Building Soil with Forages in Rotation

We include forages in our rotation. In late September we disced perennial grass fields to put back into annual crops. We will seed other fields into alfalfa grass mixtures for hay and grazing, as we need a certain amount of acres for feed production.

Why use forages in a crop rotation?

We have some areas that are high in salinity where we will be planting alfalfa. The idea is that alfalfa, with its deep tap root, will prevent water from percolating upwards and bringing salt up, which would keep the salt below the root zone. We want actively growing plants to prevent this percolating which moves salt.

Some of these fields have been in forage for 25 years, but recommendations are that 3-4 years of red clover or alfalfa can be beneficial to the soil. It was actually probably past time to either rejuvenate (break up and re-seed to forage) these stands or switch to an annual crop for a period of time. Statistically the yield of a hay/grass stand after year 7 or 8 has been reduced enough to support rejuvenation. One field has been grazed for a number of years and has badger holes. These holes present a hazard for cattle that could drop a leg into one, rejuvenating the field would clean this up and eliminate that concern.

We also have another field that has poor drainage on some of it and salinity issues on other areas that we plan to put into forage for hay production. This switch of acres in forage allows us to address those soil issues in a positive way while still maintaining the amount of feed we produce.

How are we transitioning?

Two fields were sprayed with glyphosate on September 10th to kill the plants. Glyphosate is a non-selective herbicide, meaning it will kill most broadleaf plants and grasses when applied to the leaves. Glyphosate stops a specific enzyme pathway, that is necessary for plants to grow.  These fields will be disced twice then harrowed sometime this fall, depending on weather. This is primarily to work out the gopher and badger holes that make things rough on equipment. In addition, the crowns/bunches of the grass make for a very uneven seedbed. As the depth control mechanism on the seeder goes over a crown of grass the seed (which is supposed to go down 1 inch) may not be going into the ground at all.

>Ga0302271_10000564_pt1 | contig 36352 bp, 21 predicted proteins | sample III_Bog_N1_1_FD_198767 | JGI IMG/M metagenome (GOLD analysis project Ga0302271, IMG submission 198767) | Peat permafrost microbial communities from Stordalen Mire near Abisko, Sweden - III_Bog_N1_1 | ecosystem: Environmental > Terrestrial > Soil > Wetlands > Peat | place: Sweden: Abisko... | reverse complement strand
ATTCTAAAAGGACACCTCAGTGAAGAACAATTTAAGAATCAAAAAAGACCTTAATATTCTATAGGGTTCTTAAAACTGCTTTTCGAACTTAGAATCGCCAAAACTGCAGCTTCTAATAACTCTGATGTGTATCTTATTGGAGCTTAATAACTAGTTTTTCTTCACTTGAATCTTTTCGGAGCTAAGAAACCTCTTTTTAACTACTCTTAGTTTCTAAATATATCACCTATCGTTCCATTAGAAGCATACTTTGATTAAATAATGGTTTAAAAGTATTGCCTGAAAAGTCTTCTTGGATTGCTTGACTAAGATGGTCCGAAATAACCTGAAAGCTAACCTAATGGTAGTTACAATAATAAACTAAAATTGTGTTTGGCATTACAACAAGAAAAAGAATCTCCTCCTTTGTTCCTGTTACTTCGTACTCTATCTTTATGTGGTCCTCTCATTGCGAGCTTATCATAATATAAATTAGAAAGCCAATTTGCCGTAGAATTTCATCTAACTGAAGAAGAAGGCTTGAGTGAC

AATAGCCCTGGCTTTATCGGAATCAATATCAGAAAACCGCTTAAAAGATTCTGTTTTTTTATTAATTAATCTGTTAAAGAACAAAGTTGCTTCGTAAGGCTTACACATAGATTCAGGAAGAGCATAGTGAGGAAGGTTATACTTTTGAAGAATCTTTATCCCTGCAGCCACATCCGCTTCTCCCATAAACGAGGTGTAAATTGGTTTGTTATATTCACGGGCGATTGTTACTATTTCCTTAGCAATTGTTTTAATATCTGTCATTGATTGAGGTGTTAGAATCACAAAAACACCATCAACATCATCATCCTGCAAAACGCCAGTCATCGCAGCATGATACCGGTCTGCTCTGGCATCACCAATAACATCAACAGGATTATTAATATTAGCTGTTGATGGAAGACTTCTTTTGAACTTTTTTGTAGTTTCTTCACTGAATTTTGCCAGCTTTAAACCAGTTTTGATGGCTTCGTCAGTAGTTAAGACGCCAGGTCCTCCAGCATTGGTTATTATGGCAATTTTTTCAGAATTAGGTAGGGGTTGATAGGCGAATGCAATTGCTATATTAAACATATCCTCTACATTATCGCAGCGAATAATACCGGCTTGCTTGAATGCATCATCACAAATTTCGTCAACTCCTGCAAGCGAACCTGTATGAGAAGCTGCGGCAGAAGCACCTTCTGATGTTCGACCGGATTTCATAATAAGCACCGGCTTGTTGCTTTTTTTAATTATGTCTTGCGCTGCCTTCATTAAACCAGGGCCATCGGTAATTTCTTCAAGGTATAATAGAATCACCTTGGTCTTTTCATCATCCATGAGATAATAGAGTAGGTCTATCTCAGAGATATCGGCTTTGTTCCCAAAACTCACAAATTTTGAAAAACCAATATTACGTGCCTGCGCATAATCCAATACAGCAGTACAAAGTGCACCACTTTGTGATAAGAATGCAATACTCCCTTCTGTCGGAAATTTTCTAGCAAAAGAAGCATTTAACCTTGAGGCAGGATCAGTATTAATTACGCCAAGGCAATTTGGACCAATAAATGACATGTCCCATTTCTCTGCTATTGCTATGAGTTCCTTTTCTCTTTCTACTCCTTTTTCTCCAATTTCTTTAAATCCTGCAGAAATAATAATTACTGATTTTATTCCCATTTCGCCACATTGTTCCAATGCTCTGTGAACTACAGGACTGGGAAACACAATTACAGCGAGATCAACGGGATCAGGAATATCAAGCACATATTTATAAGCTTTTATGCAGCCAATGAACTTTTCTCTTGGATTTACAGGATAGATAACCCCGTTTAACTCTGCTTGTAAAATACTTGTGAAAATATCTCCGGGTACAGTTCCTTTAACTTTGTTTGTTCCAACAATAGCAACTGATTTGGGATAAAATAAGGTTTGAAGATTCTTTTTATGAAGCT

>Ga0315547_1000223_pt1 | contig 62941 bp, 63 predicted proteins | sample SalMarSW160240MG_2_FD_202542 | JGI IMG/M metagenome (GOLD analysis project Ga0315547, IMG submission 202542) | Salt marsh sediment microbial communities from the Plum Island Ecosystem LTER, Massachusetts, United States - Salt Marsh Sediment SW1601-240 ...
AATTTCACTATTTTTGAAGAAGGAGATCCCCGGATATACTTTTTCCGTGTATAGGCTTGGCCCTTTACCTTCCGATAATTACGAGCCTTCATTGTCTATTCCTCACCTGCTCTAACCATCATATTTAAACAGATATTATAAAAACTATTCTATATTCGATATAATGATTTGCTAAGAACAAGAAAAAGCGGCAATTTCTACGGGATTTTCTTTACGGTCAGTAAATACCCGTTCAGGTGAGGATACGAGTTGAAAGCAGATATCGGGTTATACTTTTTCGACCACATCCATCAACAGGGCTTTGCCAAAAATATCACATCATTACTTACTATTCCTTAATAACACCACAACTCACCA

In the spring there will probably be a pre-seed burn off then seeding to an annual crop. After that this land will probably not be tilled for several years as we use no-till seeding equipment, which has minimal soil disturbance.

Since October 1st there has been no field work done. It has rained and snowed. Some of the fields are still inaccessible. The dirt and gravel roads are still too muddy.  We may not even get to disc one of the fields a second time, unless the weather co-operates.

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